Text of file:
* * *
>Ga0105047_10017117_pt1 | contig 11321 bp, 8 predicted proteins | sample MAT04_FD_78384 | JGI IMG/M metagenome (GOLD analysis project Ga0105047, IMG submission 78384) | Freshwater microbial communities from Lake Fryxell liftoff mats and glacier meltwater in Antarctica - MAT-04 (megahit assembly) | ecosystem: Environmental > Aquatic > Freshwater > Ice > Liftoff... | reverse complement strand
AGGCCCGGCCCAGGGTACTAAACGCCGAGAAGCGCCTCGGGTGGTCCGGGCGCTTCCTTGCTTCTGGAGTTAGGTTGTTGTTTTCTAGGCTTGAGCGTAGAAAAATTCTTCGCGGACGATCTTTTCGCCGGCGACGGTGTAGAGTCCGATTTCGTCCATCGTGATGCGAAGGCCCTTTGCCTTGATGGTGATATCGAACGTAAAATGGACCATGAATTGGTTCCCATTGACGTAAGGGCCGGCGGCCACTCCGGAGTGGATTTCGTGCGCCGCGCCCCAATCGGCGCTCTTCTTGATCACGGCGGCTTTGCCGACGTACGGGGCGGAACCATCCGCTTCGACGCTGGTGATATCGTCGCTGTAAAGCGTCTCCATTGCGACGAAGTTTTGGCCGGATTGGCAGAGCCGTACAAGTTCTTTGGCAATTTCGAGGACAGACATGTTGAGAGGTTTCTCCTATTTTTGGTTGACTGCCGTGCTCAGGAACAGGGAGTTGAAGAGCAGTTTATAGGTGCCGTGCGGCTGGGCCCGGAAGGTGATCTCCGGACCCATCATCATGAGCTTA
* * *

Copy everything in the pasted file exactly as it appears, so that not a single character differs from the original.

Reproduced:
>Ga0105047_10017117_pt1 | contig 11321 bp, 8 predicted proteins | sample MAT04_FD_78384 | JGI IMG/M metagenome (GOLD analysis project Ga0105047, IMG submission 78384) | Freshwater microbial communities from Lake Fryxell liftoff mats and glacier meltwater in Antarctica - MAT-04 (megahit assembly) | ecosystem: Environmental > Aquatic > Freshwater > Ice > Liftoff... | reverse complement strand
AGGCCCGGCCCAGGGTACTAAACGCCGAGAAGCGCCTCGGGTGGTCCGGGCGCTTCCTTGCTTCTGGAGTTAGGTTGTTGTTTTCTAGGCTTGAGCGTAGAAAAATTCTTCGCGGACGATCTTTTCGCCGGCGACGGTGTAGAGTCCGATTTCGTCCATCGTGATGCGAAGGCCCTTTGCCTTGATGGTGATATCGAACGTAAAATGGACCATGAATTGGTTCCCATTGACGTAAGGGCCGGCGGCCACTCCGGAGTGGATTTCGTGCGCCGCGCCCCAATCGGCGCTCTTCTTGATCACGGCGGCTTTGCCGACGTACGGGGCGGAACCATCCGCTTCGACGCTGGTGATATCGTCGCTGTAAAGCGTCTCCATTGCGACGAAGTTTTGGCCGGATTGGCAGAGCCGTACAAGTTCTTTGGCAATTTCGAGGACAGACATGTTGAGAGGTTTCTCCTATTTTTGGTTGACTGCCGTGCTCAGGAACAGGGAGTTGAAGAGCAGTTTATAGGTGCCGTGCGGCTGGGCCCGGAAGGTGATCTCCGGACCCATCATCATGAGCTTA